Draft Pedestrian Plan Diagnoses Denver’s Walkability Problem But Falls Short on Solutions

Without an implementation timeline to hold city officials accountable, there's a risk the document will collect dust instead of provoking change.

Photo: David Sachs
Photo: David Sachs

It will take Denver 440 years to create a seamless citywide sidewalk network at current funding levels, but don’t look to the Hancock administration’s draft pedestrian plan for a commitment to get there this century.

Billed as the blueprint for a walkable city, the “Denver Moves Pedestrians & Trails” draft plan [PDF], part of Mayor Michael Hancock’s Denveright planning initiative, does a good job identifying the breadth of Denver’s walkability problem. It maps out where the city needs to build new sidewalks, upgrade existing one, add signalized crossings, and build pedestrian bridges.

What it lacks is a specific timetable for implementing these much-needed changes.

“We think the document does an excellent job of positioning the city to be more proactive about building out the sidewalk network and creating safe pedestrian crossings,” said WalkDenver Associate Director Jill Locantore. “I mean, that’s a huge step forward for the city of Denver. It does fall short in setting out a target time frame by which it will actually build out the network.”

Locantore said the document is also “incomplete” because it fails to address the need to reduce speeding and calm car traffic. A continuous sidewalk network is just the starting point for a walkable city — people also need to feel safe and comfortable while they’re walking around. If you’ve got sidewalks but people still have to cross wide, high-speed streets where drivers whip around corners, you don’t have a pedestrian friendly city.

Notably, there’s nothing in the plan that suggests Denver will make treatments like the new pedestrian-friendly redesign on East Colfax Avenue standard practice citywide.

“Obviously sidewalks and crosswalks are essential, foundational pieces of a walkable city, but there’s so much more that goes into creating a great pedestrian environment,” Locantore said. “Things like trees and way-finding and traffic calming and pedestrian scale lighting. And this plan says virtually nothing beyond sidewalks and crossings.”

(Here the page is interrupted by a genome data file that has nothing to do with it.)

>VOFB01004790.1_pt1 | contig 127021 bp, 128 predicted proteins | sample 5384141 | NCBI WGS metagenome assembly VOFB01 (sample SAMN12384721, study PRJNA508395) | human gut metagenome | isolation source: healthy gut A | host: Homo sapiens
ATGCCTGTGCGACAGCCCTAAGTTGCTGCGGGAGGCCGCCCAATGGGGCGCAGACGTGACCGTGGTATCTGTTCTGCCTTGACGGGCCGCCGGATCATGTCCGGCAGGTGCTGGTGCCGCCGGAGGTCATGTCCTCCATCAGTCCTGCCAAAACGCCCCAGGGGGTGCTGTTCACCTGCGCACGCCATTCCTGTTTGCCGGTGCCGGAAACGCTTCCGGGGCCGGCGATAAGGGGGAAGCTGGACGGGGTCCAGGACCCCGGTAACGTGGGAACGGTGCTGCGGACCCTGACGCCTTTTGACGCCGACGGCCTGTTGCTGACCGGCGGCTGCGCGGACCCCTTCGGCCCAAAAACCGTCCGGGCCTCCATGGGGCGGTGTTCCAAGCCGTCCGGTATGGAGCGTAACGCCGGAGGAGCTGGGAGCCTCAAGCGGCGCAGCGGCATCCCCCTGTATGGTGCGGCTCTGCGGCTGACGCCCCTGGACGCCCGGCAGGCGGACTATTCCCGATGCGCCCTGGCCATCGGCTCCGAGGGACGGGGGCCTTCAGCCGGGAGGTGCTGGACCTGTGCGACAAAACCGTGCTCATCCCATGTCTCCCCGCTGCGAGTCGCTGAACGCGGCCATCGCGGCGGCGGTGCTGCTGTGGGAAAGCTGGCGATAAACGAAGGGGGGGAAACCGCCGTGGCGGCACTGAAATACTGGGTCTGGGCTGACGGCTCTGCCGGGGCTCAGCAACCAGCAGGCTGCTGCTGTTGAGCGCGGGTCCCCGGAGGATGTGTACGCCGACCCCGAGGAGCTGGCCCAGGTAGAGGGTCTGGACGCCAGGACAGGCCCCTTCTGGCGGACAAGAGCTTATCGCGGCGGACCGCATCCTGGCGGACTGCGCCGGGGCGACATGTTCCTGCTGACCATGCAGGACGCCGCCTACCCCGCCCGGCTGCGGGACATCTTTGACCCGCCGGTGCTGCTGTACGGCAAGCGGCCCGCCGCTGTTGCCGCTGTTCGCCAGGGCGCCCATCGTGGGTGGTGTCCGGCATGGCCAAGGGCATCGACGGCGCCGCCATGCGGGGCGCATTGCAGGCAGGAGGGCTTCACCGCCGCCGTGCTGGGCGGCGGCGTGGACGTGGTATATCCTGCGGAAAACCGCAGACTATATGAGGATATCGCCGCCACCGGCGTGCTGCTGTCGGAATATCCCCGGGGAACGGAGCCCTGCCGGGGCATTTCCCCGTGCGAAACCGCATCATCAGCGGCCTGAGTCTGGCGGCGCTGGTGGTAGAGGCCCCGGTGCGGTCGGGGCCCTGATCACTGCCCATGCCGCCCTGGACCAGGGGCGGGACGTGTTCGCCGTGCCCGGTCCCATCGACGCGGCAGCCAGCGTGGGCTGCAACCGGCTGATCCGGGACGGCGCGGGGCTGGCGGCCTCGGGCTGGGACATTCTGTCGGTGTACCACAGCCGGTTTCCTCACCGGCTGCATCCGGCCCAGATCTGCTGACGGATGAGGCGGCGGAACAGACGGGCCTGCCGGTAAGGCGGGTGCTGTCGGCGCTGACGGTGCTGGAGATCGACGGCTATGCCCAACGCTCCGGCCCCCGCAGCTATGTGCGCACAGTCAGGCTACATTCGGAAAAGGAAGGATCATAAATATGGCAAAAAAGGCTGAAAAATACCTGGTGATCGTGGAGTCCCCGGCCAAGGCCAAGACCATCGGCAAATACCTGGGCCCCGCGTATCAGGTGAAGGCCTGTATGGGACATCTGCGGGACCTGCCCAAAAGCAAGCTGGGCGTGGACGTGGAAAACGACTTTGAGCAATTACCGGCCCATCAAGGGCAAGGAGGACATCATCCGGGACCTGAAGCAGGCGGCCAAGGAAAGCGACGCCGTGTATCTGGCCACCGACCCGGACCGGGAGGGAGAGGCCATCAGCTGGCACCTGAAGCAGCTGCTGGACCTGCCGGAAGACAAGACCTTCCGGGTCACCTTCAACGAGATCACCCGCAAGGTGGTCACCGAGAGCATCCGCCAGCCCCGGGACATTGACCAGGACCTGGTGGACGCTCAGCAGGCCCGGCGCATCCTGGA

Even the basic infrastructure needs identified in the draft plan would cost $1.3 billion to implement. Current funding levels won’t be nearly enough to deliver those improvements in a reasonable amount of time.

Mayor Hancock allocated $2.5 million for new sidewalks in this year’s budget. The transportation bond measure recently passed by voters will provide about $48 million over the next 10 years for sidewalk infrastructure (with $17 million reserved for Globeville, Elyria, and Swansea).

The Peds & Trails plan does lay out hypothetical implementation scenarios in an attempt to provoke discussion of funding needs. Even at the rate enabled by the bond, it would take 220 years to complete the sidewalk network.

“We know it’s a long road, so let’s at least provide information on how long it’s gonna take,” said Charlie Alexander, a consultant with Fehr & Peers who worked on the plan. “And those are gonna be the sorts of decisions that get hashed out in future budget cycles.”

Jaw-dropping stats on how hard it is to walk around Denver

The Peds & Trails plan quantifies what people who walk Denver streets experience every day, whether they’re heading to the bus or just out for a stroll. The stats aren’t pretty:

  • 40 percent of the sidewalk network is either missing or too narrow for people using wheelchairs.
  • The average distance between signalized crossings on arterial streets (think Federal Boulevard, Colorado Boulevard, and Colfax) is 1,130 feet.
  • 47 percent of sidewalks in low-wage neighborhoods are either missing or too narrow.
  • 39 percent of sidewalks within a half-mile of schools are either missing or too narrow.
  • 31 percent of sidewalks within a half-mile of grocery stores are either missing or too narrow.
  • 39 percent of sidewalks within a half-mile of light rail stops or one-fourth of a mile of bus stops and bike-share systems are either missing or too narrow.
  • The average distance between crossings for major barriers is massive: 3,380 feet for freeways, 3,150 feet for railroads, and 3,600 feet for rivers.

Denverites can comment on the draft plan through December 11. The final version is expected to be released early in 2018.

  • JZ71

    Check your math – “1,130 feet – more than a half-mile” is wrong – it’s less than a quarter of a mile!


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